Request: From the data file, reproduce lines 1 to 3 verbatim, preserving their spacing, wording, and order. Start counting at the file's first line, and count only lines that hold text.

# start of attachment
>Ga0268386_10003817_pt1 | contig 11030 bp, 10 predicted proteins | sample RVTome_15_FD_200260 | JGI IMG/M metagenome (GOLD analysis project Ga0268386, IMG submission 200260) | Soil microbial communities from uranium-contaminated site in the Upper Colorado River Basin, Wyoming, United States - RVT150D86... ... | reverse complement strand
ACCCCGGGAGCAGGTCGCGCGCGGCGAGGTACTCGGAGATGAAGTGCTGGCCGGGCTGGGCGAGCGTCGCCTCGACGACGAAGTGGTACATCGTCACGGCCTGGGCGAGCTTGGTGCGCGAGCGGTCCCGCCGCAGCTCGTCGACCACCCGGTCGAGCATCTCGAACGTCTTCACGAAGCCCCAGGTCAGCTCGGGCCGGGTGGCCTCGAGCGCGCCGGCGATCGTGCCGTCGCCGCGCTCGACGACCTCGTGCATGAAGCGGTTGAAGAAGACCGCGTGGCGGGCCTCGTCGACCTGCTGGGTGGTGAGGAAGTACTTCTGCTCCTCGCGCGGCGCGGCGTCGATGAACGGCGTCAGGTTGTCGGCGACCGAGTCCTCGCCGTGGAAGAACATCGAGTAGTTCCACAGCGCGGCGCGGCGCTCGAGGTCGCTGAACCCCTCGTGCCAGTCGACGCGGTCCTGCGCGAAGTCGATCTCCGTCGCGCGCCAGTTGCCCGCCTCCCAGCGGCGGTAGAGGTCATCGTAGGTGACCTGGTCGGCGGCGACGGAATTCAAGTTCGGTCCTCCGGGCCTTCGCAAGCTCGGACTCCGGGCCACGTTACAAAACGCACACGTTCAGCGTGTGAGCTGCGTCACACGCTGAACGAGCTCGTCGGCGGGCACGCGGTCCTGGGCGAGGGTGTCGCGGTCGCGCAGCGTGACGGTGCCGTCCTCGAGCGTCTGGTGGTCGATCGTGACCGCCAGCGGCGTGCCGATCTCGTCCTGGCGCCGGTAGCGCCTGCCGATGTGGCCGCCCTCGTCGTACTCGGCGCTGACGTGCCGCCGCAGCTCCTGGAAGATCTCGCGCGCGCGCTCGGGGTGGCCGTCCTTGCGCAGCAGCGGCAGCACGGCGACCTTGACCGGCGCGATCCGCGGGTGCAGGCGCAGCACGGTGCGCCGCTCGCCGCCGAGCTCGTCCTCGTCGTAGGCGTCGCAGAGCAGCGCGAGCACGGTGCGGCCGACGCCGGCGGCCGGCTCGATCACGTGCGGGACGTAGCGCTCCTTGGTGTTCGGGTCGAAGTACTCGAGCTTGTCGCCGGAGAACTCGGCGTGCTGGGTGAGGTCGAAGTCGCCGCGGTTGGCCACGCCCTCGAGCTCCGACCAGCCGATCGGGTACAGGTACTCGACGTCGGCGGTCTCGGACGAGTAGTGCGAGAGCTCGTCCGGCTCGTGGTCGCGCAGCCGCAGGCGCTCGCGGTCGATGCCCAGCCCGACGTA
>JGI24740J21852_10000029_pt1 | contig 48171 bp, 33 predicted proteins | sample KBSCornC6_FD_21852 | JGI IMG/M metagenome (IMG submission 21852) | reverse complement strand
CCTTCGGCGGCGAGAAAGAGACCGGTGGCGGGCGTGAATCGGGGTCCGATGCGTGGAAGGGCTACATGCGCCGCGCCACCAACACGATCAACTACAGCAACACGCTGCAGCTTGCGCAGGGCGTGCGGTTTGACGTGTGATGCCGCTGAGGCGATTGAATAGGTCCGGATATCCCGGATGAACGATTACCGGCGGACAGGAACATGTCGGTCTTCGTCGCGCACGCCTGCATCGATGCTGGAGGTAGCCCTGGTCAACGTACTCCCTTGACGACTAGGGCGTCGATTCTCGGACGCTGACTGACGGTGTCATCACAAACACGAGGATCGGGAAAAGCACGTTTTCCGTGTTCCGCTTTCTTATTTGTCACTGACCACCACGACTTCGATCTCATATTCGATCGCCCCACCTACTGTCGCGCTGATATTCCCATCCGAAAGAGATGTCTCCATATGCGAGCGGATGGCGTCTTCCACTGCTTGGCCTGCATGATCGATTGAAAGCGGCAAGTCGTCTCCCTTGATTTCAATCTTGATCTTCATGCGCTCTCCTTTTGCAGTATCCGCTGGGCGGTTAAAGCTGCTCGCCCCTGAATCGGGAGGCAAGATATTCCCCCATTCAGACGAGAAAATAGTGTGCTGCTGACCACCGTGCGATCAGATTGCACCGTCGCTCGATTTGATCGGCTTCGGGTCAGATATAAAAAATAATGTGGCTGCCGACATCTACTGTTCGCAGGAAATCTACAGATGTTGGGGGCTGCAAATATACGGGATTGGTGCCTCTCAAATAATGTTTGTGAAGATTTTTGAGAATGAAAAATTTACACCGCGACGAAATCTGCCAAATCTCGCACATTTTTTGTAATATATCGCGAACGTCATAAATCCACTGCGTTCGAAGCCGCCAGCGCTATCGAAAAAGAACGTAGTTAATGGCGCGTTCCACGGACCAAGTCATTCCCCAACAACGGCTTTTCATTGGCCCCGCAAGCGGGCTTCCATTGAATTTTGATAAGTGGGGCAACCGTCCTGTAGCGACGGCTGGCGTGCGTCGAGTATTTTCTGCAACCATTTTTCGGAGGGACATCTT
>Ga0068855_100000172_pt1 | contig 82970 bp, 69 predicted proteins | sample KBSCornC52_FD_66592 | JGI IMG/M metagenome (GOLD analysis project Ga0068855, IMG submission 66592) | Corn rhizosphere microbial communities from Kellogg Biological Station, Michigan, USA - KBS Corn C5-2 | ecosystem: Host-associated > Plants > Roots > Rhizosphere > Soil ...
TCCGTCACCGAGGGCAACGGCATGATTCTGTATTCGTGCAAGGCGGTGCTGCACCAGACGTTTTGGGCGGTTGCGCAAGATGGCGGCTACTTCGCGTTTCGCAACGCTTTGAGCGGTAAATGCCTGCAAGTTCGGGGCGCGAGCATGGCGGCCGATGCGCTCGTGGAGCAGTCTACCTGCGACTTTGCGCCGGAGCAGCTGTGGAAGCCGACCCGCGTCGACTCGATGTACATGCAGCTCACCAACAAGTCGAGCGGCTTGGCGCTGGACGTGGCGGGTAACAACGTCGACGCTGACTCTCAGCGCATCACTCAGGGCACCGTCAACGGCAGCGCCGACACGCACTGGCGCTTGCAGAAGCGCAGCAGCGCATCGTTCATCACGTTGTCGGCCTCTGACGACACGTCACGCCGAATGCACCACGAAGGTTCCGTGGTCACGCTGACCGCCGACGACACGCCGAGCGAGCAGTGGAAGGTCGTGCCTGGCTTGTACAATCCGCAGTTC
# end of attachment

>Ga0268386_10003817_pt1 | contig 11030 bp, 10 predicted proteins | sample RVTome_15_FD_200260 | JGI IMG/M metagenome (GOLD analysis project Ga0268386, IMG submission 200260) | Soil microbial communities from uranium-contaminated site in the Upper Colorado River Basin, Wyoming, United States - RVT150D86... ... | reverse complement strand
ACCCCGGGAGCAGGTCGCGCGCGGCGAGGTACTCGGAGATGAAGTGCTGGCCGGGCTGGGCGAGCGTCGCCTCGACGACGAAGTGGTACATCGTCACGGCCTGGGCGAGCTTGGTGCGCGAGCGGTCCCGCCGCAGCTCGTCGACCACCCGGTCGAGCATCTCGAACGTCTTCACGAAGCCCCAGGTCAGCTCGGGCCGGGTGGCCTCGAGCGCGCCGGCGATCGTGCCGTCGCCGCGCTCGACGACCTCGTGCATGAAGCGGTTGAAGAAGACCGCGTGGCGGGCCTCGTCGACCTGCTGGGTGGTGAGGAAGTACTTCTGCTCCTCGCGCGGCGCGGCGTCGATGAACGGCGTCAGGTTGTCGGCGACCGAGTCCTCGCCGTGGAAGAACATCGAGTAGTTCCACAGCGCGGCGCGGCGCTCGAGGTCGCTGAACCCCTCGTGCCAGTCGACGCGGTCCTGCGCGAAGTCGATCTCCGTCGCGCGCCAGTTGCCCGCCTCCCAGCGGCGGTAGAGGTCATCGTAGGTGACCTGGTCGGCGGCGACGGAATTCAAGTTCGGTCCTCCGGGCCTTCGCAAGCTCGGACTCCGGGCCACGTTACAAAACGCACACGTTCAGCGTGTGAGCTGCGTCACACGCTGAACGAGCTCGTCGGCGGGCACGCGGTCCTGGGCGAGGGTGTCGCGGTCGCGCAGCGTGACGGTGCCGTCCTCGAGCGTCTGGTGGTCGATCGTGACCGCCAGCGGCGTGCCGATCTCGTCCTGGCGCCGGTAGCGCCTGCCGATGTGGCCGCCCTCGTCGTACTCGGCGCTGACGTGCCGCCGCAGCTCCTGGAAGATCTCGCGCGCGCGCTCGGGGTGGCCGTCCTTGCGCAGCAGCGGCAGCACGGCGACCTTGACCGGCGCGATCCGCGGGTGCAGGCGCAGCACGGTGCGCCGCTCGCCGCCGAGCTCGTCCTCGTCGTAGGCGTCGCAGAGCAGCGCGAGCACGGTGCGGCCGACGCCGGCGGCCGGCTCGATCACGTGCGGGACGTAGCGCTCCTTGGTGTTCGGGTCGAAGTACTCGAGCTTGTCGCCGGAGAACTCGGCGTGCTGGGTGAGGTCGAAGTCGCCGCGGTTGGCCACGCCCTCGAGCTCCGACCAGCCGATCGGGTACAGGTACTCGACGTCGGCGGTCTCGGACGAGTAGTGCGAGAGCTCGTCCGGCTCGTGGTCGCGCAGCCGCAGGCGCTCGCGGTCGATGCCCAGCCCGACGTA
>JGI24740J21852_10000029_pt1 | contig 48171 bp, 33 predicted proteins | sample KBSCornC6_FD_21852 | JGI IMG/M metagenome (IMG submission 21852) | reverse complement strand